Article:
A study of detergents and detergent-sanitizers used in in-place cleaning and sanitizing of milk pipe lines on dairy farms

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Virginia Polytechnic Institute


The use of cleaned-in-place milk pipe lines has been increasing for the past several years, particularly in conjunction with the farm bulk tank. It offers an opportunity for increasing operating efficiency by reducing the amount of labor needed for the milking operations. For many dairymen who have either outgrown or worn out existing facilities it is the least expensive and most efficient way of improving their milk handling facilities.

The use of pressure in circulation cleaning of permanent milk pipe lines has been developed to give satisfactory results in the dairy plant. This method involves the use of considerable extra equipment which may be used for other purposes. Pipe line milker installations on most dairy farms are cleaned by the use of vacuum circulation rather than by pressure circulation cleaning. This enables the dairy farmer to utilize the same vacuum pump for circulation cleaning of the pipe line that is used for the milking operation. This eliminates the purchase of extra equipment that would be of no value except in the cleaning operation.

Our present knowledge of the factors involved in the installation, the maintenance, and the care of cleaned-in-place milk pipe lines on the farm is limited. Dairymen who are now using such a system, and those considering its use, need more scientific information on the cleaning and sanitizing aspects of the farm milk pipe line installations. Cleaning compounds which have been designed for hand cleaning operations are commonly used for pipe line cleaning. It is impossible to obtain maximum cleaning efficiency of pipe lines with these compounds because they are milder in their alkaline action than compounds designed for in-place cleaning. The chemical activity of compounds designed for in-place cleaning is increased by the maintenance of a temperature of 140 °F. or higher. The circulation temperature range of 140 to 160 °F. as recommended by the several detergent manufacturers is difficult to maintain in actual practice. Many detergents recommended for circulation cleaning are not suitable for use in all types of farm-in-place installations due to the excessive foaming of the detergents in solution when placed under vacuum. This excessive foaming causes considerable difficulty in circulation operations and prevents proper solution contact with the pipe line surface.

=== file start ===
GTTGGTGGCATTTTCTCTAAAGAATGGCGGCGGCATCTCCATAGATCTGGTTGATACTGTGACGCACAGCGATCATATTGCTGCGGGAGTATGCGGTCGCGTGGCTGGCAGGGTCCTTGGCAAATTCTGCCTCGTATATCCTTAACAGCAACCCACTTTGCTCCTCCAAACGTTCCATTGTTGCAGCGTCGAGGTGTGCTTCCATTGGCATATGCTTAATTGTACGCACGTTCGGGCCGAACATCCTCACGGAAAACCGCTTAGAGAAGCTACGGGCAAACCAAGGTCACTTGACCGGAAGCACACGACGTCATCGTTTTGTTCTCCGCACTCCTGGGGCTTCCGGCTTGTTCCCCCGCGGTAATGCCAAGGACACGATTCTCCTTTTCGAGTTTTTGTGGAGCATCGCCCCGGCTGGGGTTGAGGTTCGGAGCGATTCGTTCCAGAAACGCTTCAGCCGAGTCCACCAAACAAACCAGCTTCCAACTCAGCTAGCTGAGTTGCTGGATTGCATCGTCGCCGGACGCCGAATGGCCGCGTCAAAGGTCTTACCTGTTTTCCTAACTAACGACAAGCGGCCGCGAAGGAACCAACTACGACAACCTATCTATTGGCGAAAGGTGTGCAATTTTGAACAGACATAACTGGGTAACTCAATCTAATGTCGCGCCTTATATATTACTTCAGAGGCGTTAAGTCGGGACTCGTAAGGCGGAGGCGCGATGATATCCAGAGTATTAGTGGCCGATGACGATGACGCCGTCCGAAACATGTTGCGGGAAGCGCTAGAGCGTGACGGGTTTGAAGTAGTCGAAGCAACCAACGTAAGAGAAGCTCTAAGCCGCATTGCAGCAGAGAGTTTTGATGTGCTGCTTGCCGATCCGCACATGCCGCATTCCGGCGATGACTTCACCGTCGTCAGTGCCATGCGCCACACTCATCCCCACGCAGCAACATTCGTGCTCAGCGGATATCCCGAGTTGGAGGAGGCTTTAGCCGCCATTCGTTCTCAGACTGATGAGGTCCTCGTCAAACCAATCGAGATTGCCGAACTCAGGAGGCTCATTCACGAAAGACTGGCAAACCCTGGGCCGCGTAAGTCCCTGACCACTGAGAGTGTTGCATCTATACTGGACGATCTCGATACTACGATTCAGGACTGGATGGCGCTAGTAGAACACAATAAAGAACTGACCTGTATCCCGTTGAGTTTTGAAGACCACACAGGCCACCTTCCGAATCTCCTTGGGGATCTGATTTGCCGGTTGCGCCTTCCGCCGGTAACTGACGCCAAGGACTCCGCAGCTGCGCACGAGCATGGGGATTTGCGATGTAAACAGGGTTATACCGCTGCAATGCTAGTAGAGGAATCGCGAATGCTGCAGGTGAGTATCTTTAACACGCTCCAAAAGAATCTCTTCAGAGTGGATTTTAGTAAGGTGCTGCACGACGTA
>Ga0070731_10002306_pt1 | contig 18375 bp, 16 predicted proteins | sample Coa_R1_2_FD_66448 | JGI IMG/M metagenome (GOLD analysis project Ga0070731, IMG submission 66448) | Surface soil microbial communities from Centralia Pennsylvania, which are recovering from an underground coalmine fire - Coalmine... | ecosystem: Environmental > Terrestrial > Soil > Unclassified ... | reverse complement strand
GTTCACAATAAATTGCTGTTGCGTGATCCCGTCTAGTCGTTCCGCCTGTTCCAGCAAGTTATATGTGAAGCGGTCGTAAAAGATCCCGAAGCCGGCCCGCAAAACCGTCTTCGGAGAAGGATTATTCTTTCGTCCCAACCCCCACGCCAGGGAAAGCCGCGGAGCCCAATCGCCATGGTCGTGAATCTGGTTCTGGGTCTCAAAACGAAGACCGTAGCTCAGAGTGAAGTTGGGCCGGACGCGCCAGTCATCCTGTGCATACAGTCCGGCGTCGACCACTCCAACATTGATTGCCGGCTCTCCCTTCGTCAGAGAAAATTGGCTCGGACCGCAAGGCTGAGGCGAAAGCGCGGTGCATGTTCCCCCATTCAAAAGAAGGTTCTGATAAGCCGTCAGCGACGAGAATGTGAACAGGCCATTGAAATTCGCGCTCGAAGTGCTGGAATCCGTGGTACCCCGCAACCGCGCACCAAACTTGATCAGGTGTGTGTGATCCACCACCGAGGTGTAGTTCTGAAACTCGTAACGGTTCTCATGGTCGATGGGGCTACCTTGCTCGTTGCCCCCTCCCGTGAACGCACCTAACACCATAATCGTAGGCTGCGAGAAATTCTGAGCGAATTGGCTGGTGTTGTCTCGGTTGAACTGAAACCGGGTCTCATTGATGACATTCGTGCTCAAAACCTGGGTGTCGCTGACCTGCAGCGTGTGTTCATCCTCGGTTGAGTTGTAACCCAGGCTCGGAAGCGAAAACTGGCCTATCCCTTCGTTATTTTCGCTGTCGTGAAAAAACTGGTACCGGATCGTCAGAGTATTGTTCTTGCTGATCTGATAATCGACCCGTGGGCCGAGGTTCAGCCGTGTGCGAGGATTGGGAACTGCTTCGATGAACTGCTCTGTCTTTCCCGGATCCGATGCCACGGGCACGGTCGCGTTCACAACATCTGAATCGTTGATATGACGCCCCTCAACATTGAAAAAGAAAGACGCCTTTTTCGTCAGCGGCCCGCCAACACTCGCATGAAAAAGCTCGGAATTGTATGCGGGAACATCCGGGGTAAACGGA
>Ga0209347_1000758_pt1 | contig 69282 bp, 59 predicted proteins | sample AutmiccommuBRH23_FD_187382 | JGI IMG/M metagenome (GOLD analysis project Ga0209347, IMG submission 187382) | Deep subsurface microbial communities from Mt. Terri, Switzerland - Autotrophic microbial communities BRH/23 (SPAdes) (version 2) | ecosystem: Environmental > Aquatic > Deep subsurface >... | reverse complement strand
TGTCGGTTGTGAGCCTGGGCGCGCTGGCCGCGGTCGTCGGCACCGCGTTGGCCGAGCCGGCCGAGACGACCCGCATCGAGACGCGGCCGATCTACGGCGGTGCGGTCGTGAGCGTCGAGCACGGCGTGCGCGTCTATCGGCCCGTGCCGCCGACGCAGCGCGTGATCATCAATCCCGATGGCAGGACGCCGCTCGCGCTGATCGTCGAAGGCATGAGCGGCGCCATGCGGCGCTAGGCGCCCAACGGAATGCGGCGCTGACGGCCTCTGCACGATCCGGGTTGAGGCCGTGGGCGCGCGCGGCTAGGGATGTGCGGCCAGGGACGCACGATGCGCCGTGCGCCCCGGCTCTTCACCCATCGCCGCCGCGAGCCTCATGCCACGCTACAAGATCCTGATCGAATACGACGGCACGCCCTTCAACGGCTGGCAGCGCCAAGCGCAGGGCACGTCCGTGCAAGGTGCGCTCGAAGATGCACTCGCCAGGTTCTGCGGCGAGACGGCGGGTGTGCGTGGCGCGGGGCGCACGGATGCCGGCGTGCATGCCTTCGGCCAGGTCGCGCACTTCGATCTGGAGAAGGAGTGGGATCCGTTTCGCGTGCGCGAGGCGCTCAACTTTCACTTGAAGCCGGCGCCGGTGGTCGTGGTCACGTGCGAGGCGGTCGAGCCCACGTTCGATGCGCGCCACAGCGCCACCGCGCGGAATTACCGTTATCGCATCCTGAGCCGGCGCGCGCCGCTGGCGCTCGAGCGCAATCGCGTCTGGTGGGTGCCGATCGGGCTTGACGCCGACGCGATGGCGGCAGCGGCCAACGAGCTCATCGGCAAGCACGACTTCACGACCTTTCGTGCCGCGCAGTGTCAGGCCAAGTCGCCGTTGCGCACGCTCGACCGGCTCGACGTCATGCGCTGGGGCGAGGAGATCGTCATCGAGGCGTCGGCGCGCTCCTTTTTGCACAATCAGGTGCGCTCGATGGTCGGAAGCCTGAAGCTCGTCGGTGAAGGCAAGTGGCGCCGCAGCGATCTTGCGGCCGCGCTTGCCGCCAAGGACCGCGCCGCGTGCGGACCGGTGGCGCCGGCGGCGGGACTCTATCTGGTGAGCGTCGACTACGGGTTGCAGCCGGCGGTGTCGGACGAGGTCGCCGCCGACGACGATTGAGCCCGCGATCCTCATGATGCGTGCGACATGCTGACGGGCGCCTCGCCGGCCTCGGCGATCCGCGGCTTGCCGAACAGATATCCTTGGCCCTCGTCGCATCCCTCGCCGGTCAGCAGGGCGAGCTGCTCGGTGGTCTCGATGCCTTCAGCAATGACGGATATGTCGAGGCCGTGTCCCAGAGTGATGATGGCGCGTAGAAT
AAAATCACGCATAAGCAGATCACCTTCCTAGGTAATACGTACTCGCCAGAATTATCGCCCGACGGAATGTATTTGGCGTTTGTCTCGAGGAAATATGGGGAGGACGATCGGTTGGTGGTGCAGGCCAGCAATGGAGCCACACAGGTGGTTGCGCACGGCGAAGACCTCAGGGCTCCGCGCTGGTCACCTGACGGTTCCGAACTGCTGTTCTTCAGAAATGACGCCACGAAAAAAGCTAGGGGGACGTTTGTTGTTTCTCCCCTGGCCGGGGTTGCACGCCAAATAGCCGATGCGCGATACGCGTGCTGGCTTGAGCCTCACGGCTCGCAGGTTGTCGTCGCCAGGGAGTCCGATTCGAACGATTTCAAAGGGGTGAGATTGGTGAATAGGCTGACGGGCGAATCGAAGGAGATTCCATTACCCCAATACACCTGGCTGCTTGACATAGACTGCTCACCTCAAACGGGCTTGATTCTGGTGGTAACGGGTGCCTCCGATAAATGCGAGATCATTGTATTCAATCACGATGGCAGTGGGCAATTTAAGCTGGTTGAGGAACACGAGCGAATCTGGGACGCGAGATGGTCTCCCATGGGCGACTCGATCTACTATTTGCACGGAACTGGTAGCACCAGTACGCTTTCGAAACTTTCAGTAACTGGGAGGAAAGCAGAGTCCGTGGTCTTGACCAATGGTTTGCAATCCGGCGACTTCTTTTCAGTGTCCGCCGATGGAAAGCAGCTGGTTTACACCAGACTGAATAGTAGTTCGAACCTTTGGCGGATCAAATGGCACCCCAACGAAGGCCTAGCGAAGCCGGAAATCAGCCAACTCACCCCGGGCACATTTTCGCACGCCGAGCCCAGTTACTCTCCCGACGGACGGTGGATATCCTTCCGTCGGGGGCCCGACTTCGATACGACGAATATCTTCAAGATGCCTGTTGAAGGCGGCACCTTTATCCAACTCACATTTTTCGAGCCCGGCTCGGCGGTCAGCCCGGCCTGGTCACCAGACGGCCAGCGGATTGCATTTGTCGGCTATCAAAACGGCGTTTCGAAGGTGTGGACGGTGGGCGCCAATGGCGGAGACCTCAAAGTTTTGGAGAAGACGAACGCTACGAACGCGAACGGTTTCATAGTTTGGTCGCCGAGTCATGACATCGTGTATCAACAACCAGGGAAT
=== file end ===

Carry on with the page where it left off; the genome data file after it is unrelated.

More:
The problem of cleaning and sanitizing cleaned-in-place pipe lines on dairy farms is confounded by the absence of standardization in the engineering aspects of cleaned-in-place systems. The introduction of shortcuts or laxity in following the proper cleaning and sanitizing procedures may result in the lowering of milk quality.

The primary objective of this investigation was to evaluate the cleaning and sanitizing ability of a number of cleaning compounds used in the vacuum circulation cleaning of a pipe line milker in a stanchion type dairy barn. A second objective was to evaluate the effect of circulation temperature ranges on the cleaning efficiency of the detergents.